Despite the prevalence of schizophrenia and its considerable impact, knowledge about its pathophysiology is rudimentary. Given its profound impact on the wellbeing of our Veterans, there is an urgent need to discover novel molecular targets, so that better diagnostic tests, treatments, and preventive measures can be attained. Although the risk of schizophrenia is known to be increased by certain genetic factors, studies that have examined its genetic basis have up-to-now provided only limited insight. Our proposal aims to better understand the genetic factors that carry risk for schizophrenia and the mechanisms through which they act. Recent large-scale genome-wide association studies in schizophrenia -- i.e., studies that screen the whole genome in patients vs. controls -- have identified hundreds of susceptibility loci. However, because the majority of these loci are located within non-coding regions -- i.e., regions that do not express any gene products (i.e., mRNA transcripts) -- the causal variants and the mechanism through which they increase the risk for the disease remains unclear. While in the past these genomic regions were characterized as "junk DNA," recent findings provide strong evidence that they play an important role in regulating transcription -- the process in which mRNA transcripts are synthesized using genes as templates. More precisely, specific proteins, named transcription factors, bind to these "junk DNA" regions and facilitate or inhibit transcription. The accessibility of the regulatory regions is controlled by multiple biological modifications of histones -- the proteins that wrap genomic DNA and keep it in a compacted state within each cell. The biochemical modifications of histones provide the mechanism that acts as a switch which "opens" or "closes" the binding of transcription factors to the regulatory elements, and subsequently controls the rate and quantity of transcription. Because the majority of genetic risk variants for schizophrenia are located in the "junk DNA," and because the abnormalities in transcription are described by numerous human postmortem studies in schizophrenia, in this proposal we aim to precisely map the regulatory regions, to identify the schizophrenia risk genetic variants that are localized within these regions, and to define the affected transcripts. We are interested in studying schizophrenia;therefore, the analysis needs to be performed in tissues that present abnormalities in this condition. For this reason, we will use postmortem human brain specimens and will focus on two brain regions that have consistently showed abnormalities in schizophrenia (superior temporal gyrus and dorsolateral prefrontal cortex). Because the brain tissue contains different cell types, and because the histone modifications that affect regulatory regions are specific for each cell type, we will use an advanced molecular technique that will allow us to separate neurons from other cells in the brain. Next, we will perform genome scans in neuronal cells and identify the genomic regions that have a significant role in regulating transcription, as well as will determine if these regulatory regions are present in "open" or "closed" states. This approach will generate an annotation map that can be used to identify the schizophrenia risk genetic variants that are located within the regulatory regions, thus affecting binding of transcription factors and subsequently transcription. Specific transcripts that will be detected by this approach will be further validated in in vitro cell culture models and gene expression human postmortem studies in schizophrenia. Finally, by using advanced biomathematical models, we will examine whether or not these genes cluster together in "gene networks", which are significantly affected in schizophrenia. If they do, we will have gained important knowledge of targeting a specific group of genes and specific molecular pathways. This would be very promising for the development of drug treatments which are more efficacious than those currently in use today.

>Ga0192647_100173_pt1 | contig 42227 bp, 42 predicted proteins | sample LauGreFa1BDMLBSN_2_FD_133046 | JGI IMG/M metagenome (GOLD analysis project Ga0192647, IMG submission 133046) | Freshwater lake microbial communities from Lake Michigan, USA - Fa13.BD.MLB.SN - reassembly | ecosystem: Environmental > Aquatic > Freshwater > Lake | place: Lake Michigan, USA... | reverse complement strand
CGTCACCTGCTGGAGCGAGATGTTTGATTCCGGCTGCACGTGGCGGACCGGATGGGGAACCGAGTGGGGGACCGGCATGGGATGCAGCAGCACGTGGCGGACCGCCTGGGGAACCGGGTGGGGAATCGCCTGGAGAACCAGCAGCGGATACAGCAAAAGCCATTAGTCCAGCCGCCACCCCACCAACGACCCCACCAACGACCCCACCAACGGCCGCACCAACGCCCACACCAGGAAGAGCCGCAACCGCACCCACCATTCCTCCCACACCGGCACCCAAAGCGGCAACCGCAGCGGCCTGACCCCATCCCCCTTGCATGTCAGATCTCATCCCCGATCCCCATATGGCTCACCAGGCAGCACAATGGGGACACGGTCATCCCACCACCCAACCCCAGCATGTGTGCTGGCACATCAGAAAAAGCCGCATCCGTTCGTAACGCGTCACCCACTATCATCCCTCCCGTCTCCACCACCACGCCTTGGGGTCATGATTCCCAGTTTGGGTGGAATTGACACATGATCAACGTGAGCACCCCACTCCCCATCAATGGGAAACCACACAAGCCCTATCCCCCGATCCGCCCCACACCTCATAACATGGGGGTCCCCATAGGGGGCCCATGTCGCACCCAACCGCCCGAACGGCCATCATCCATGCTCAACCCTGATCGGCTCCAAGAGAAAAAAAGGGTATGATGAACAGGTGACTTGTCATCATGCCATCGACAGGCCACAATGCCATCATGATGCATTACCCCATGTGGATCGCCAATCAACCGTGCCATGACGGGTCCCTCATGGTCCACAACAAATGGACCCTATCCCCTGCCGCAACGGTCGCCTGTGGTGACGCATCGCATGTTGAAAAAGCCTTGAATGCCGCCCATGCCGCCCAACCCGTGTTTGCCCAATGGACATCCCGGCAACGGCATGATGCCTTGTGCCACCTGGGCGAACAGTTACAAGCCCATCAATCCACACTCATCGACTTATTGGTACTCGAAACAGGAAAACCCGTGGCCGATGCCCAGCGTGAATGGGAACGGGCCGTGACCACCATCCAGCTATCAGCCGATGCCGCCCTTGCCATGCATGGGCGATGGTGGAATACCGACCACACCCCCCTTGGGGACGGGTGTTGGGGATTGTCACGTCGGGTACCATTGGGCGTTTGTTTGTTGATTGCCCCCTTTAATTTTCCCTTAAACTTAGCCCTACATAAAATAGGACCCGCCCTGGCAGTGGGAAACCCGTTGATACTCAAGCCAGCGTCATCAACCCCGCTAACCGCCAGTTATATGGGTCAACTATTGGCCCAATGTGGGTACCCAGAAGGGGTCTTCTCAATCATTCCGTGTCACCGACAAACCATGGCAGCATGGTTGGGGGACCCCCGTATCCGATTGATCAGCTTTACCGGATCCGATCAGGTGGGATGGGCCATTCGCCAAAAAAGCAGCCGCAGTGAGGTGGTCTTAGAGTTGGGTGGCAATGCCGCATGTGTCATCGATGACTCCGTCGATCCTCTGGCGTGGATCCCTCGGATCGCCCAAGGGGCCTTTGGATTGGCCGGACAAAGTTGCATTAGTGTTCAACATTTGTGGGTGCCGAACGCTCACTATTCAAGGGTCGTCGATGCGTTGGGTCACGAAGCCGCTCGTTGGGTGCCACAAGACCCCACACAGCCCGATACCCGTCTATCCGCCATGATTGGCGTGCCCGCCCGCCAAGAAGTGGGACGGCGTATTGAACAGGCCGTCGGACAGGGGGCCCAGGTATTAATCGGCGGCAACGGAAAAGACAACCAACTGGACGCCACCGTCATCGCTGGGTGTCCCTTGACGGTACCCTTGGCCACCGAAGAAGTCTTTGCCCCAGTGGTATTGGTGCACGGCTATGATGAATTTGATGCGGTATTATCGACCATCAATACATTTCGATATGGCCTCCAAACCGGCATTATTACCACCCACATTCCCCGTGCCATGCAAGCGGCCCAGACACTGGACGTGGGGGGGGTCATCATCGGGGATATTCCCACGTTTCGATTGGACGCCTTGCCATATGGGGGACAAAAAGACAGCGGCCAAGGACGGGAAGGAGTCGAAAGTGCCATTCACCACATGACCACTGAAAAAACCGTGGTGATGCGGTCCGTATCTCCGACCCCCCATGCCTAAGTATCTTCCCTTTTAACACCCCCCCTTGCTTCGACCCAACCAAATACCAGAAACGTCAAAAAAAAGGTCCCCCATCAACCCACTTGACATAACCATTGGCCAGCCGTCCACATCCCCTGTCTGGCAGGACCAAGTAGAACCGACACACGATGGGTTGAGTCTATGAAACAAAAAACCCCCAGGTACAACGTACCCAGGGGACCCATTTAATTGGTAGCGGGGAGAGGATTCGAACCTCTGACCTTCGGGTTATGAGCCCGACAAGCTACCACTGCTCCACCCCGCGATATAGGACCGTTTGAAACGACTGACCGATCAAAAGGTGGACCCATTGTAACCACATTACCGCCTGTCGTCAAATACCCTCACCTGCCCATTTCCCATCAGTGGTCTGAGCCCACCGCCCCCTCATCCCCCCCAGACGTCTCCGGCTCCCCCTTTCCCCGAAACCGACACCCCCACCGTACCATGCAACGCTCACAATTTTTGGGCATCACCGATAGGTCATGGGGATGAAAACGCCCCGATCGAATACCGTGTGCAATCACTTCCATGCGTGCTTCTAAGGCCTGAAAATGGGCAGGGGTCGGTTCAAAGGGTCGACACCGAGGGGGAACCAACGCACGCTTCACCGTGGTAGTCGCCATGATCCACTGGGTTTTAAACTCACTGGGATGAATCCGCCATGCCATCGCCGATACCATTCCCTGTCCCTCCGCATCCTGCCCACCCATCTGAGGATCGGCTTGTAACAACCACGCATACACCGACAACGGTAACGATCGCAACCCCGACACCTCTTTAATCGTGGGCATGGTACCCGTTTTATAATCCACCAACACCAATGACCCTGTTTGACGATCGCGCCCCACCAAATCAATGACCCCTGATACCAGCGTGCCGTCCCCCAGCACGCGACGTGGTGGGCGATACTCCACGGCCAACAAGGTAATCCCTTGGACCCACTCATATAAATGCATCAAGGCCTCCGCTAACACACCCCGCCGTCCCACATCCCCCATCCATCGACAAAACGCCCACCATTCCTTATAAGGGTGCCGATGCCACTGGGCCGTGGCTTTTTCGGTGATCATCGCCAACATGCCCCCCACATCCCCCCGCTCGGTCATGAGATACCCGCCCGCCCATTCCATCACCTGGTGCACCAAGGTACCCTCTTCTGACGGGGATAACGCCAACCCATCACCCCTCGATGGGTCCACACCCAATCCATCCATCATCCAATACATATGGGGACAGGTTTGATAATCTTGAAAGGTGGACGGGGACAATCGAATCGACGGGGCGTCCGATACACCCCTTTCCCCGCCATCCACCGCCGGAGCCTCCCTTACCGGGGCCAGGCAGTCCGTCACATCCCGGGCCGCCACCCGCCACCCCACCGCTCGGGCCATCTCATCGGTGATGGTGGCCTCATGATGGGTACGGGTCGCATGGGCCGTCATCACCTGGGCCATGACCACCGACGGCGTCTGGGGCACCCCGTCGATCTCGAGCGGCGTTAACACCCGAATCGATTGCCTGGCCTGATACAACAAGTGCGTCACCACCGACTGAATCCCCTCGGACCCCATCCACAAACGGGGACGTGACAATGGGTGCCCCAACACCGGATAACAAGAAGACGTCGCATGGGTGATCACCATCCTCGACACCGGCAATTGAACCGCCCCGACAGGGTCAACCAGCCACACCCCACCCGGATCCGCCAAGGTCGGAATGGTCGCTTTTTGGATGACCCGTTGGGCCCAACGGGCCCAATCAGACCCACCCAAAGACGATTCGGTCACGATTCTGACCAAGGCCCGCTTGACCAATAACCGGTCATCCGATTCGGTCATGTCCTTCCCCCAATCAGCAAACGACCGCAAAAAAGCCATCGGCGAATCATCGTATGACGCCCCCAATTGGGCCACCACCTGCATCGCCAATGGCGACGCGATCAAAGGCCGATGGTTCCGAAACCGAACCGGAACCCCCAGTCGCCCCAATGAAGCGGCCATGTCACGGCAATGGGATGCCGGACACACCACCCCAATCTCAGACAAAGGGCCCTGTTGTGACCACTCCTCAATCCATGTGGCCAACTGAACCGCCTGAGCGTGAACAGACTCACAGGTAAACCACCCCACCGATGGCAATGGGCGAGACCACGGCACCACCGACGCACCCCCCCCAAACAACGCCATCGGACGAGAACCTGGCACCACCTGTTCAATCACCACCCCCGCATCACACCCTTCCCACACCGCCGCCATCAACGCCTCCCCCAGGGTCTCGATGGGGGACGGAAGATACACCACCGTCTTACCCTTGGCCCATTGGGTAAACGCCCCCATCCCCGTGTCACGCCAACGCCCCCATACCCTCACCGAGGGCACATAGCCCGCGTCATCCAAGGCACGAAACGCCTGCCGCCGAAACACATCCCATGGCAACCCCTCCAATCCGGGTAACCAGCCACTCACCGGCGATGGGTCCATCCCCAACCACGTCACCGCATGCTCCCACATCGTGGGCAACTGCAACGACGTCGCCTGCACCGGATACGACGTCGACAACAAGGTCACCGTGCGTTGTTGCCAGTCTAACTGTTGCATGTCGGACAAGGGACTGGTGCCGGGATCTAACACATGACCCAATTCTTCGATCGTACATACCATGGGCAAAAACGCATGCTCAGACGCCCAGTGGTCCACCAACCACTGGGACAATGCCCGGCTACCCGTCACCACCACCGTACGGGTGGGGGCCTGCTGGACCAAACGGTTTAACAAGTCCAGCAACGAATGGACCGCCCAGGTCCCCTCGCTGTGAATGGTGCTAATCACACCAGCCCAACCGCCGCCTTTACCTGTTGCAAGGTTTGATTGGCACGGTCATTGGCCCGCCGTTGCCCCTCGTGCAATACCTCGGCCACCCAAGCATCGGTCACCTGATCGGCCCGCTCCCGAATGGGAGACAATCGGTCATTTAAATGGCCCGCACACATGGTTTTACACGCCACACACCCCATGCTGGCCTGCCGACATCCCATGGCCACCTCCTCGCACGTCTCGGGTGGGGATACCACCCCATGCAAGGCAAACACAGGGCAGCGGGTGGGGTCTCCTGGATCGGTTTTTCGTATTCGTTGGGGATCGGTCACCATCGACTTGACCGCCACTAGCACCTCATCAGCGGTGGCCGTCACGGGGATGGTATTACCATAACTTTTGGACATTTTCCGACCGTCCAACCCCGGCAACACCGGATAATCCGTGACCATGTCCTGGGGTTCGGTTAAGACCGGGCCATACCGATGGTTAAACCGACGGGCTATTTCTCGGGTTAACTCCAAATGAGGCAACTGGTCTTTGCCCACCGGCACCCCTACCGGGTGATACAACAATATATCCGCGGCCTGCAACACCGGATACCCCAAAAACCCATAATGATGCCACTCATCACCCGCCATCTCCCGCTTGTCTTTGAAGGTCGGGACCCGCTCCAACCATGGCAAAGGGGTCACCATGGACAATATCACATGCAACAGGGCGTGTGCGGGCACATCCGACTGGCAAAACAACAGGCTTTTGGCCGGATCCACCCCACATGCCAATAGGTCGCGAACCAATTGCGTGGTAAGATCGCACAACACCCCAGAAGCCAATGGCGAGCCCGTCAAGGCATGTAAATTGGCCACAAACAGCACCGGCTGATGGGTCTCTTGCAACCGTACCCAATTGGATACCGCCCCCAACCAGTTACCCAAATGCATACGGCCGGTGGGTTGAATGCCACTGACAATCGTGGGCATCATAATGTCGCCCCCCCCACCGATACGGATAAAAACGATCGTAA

The VHA Independent Budget Report for FY2003 listed 104,593 Veterans being treated for schizophrenia (source - www.nami.org), accounting for nearly 12% of the VA's total healthcare costs. This Merit proposal seeks to elucidate some of the neurobiological mechanisms through which genetic risk factors for schizophrenia increase the risk for the disease. We propose to integrate multiple high-dimensional data (genomics, transcriptomics and epigenomics) using advanced bio statistical models and gene network approaches, followed by validation of significant findings in in vitro and human postmortem gene expression studies. The proposed studies will identify genes that carry a high probability for causality in schizophrenia and identiy some of the mechanisms through which they act. This holds the potential for direct translational and clinical applications of which may reinvigorate stalled drug development that can improve the mental health of our Veterans.